KELLY: Well, it’s been interesting because the White House came out today and said, ‘No public official is above the law.” And yet, there’s people online saying, well, what about the attorney general of California, who has allowed the sanctuary city of San Francisco to stand unchallenged, and so on, and yet — let me ask you about this. One of the most persuasive points I think her detractors have — [against] the Kentucky clerk – is that she was apparently offered, according to the New York Times, the chance to just have her deputies do it. She wouldn’t have to do it. Now, it would have to be under her authority, she’d have to allow them. And the deputies were prepared to do it, to issue the licenses, and she said no to that. So what are they supposed to do? What are same-sex couples supposed to do if you’ve got the head clerk saying, ‘No one can do it because of my religious beliefs’?
CRUZ: But Megyn, that’s not right under Kentucky law. Number one, her name would be on it regardless, and she’s saying it’s inconsistent with her faith to put her name to it, to being part of it. Now I would point out that under Kentucky law, individuals can go in any other county and get married, but beyond that – listen, this decision from the Supreme Court on marriage was fundamentally illegitimate. Chief Justice Roberts observed in dissent, quite powerfully, this is not connected to the Constitution. This is not from the Constitution. And Justice Scalia — and I’ll recommend for every one of your viewers to read Justice Scalia’s powerful dissent, where he predicted, this marriage decision was so lawless, was so much judicial activism, that state and local officials could be expected to defy it. That’s what Justice Scalia said. Now all the commentators are saying they’re shocked that she’s doing exactly what Justice Scalia said. It’s not the job, as Justice Scalia said, of five unelected lawyers to be the rulers of 320 million Americans, and to claim illegitimately the authority to strike down the marriage laws of all 50 states. That is lawless.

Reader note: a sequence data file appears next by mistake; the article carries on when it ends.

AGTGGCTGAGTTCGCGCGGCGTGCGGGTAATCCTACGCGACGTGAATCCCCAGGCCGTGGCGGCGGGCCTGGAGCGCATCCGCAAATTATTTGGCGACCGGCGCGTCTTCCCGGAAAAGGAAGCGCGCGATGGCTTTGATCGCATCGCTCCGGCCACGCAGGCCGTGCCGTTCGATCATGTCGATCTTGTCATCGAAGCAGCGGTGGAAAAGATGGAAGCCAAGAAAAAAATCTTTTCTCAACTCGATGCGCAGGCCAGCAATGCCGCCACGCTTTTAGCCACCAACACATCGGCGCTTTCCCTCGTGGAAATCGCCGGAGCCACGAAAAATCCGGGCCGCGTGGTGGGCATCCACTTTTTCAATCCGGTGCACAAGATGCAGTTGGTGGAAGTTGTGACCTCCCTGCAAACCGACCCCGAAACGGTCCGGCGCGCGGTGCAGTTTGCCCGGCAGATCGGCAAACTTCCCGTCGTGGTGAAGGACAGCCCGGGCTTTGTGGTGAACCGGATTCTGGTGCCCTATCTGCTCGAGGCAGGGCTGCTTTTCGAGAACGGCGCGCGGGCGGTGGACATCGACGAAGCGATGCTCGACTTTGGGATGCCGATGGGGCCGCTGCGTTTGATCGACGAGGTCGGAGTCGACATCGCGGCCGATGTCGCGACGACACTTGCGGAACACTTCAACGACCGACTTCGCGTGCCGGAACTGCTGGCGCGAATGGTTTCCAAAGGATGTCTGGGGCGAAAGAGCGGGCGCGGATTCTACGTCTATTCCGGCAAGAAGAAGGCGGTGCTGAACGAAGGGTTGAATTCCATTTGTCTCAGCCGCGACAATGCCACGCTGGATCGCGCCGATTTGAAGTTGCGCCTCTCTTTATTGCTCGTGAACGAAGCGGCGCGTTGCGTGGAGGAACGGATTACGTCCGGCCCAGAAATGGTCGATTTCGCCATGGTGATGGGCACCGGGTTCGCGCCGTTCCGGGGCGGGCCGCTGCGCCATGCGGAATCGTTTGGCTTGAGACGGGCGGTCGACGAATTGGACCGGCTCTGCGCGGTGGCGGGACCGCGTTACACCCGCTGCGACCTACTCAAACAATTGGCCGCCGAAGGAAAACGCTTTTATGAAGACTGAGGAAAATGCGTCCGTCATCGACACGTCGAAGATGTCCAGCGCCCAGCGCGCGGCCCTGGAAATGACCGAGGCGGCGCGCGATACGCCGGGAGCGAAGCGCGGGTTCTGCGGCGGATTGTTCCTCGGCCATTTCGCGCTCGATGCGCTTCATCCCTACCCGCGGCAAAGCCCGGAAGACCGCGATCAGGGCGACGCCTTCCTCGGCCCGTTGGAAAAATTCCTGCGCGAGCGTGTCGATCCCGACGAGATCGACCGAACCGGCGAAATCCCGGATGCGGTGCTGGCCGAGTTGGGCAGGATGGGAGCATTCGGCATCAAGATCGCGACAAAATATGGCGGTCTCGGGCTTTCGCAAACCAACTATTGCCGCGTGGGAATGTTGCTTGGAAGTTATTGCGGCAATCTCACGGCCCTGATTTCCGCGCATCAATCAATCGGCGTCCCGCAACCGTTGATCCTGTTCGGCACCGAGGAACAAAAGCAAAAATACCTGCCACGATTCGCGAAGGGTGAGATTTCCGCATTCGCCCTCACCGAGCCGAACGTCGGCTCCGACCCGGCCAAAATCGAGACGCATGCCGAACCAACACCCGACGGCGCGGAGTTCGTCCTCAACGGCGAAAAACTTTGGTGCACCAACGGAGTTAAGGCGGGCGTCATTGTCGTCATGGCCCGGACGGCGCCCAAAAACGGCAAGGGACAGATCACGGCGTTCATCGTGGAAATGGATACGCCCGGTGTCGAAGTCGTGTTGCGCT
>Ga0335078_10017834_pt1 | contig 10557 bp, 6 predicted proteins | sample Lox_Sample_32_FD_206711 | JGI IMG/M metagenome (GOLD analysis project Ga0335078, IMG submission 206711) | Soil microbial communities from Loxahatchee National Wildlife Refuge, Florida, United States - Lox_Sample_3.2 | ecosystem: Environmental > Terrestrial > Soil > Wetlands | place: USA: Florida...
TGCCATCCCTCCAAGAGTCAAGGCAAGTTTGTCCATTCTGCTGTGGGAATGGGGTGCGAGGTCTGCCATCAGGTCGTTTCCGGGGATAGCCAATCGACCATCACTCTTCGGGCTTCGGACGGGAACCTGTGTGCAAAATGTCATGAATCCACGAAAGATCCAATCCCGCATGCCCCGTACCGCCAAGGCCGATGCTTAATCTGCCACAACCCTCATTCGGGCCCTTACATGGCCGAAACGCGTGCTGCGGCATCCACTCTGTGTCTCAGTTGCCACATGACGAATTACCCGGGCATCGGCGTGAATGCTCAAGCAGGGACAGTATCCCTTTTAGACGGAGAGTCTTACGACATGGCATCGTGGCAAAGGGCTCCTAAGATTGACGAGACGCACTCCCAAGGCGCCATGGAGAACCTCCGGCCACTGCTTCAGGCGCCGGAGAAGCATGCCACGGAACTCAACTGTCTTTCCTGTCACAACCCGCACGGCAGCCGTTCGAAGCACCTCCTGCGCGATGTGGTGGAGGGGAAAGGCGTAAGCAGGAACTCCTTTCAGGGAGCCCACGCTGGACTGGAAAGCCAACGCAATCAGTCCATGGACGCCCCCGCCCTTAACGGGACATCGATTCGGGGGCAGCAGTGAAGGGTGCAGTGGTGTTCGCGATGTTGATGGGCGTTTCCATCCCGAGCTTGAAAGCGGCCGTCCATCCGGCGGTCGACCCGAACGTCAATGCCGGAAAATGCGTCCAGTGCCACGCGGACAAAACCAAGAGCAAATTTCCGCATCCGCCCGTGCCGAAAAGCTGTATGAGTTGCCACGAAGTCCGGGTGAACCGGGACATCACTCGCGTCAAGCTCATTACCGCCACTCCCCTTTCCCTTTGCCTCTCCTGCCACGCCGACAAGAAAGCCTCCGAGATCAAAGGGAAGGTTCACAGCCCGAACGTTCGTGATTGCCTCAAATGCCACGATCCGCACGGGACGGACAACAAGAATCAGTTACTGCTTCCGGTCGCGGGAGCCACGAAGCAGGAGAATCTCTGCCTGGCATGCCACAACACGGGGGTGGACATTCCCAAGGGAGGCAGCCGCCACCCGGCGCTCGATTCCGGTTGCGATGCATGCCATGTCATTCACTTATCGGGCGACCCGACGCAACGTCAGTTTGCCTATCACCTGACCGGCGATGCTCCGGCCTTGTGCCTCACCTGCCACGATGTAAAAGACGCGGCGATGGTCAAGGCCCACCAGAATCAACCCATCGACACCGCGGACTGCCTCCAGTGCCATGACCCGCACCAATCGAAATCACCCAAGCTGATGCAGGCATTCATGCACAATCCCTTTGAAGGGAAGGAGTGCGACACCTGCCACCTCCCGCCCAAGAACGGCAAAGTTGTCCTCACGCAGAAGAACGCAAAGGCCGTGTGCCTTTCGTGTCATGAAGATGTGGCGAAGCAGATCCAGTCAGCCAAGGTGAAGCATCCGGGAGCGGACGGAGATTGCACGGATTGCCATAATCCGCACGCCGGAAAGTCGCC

Cruz also issued a statement calling “every believer, every constitutionalist, every lover of liberty to stand with Kim Davis.”
In a town hall in Iowa, Bobby Jindal said, “I think it’s time to end discrimination against Christians. We’re not a society where we’re supposed to take God out of the public square. … I don’t think this clerk or any person should have to chose between obeying their conscience and being able to keep their job.”
Rand Paul was on TV four times today discussing this issue. He called Davis’s jailing “absurd” and “crazy”, and warned the Left that arresting people is not the best way to convince them to agree to redefine marriage. Here he is on CBS, CNN, Fox News’s America’s Newsroom, and Fox News’s Hannity.
Rick Santorum issued a statement saying he had “great respect” for Davis’s courage, and endorsed the First Amendment Defense Act to protect people of faith against what he predicted would be more of these cases against people of faith.
Jeb Bush made a couple statements on Thursday that appeared to be compassionate towards Davis, though he tried to find common ground as well:
She is sworn to uphold the law, and it seems to me that there ought to be common ground, there ought to be big enough space for her to act on her conscience and — now that the law is the law of the land — for a gay couple to be married in whatever jurisdiction that is.
Thomas Valentine is a researcher for APIA and a junior at the Franciscan University of Steubenville.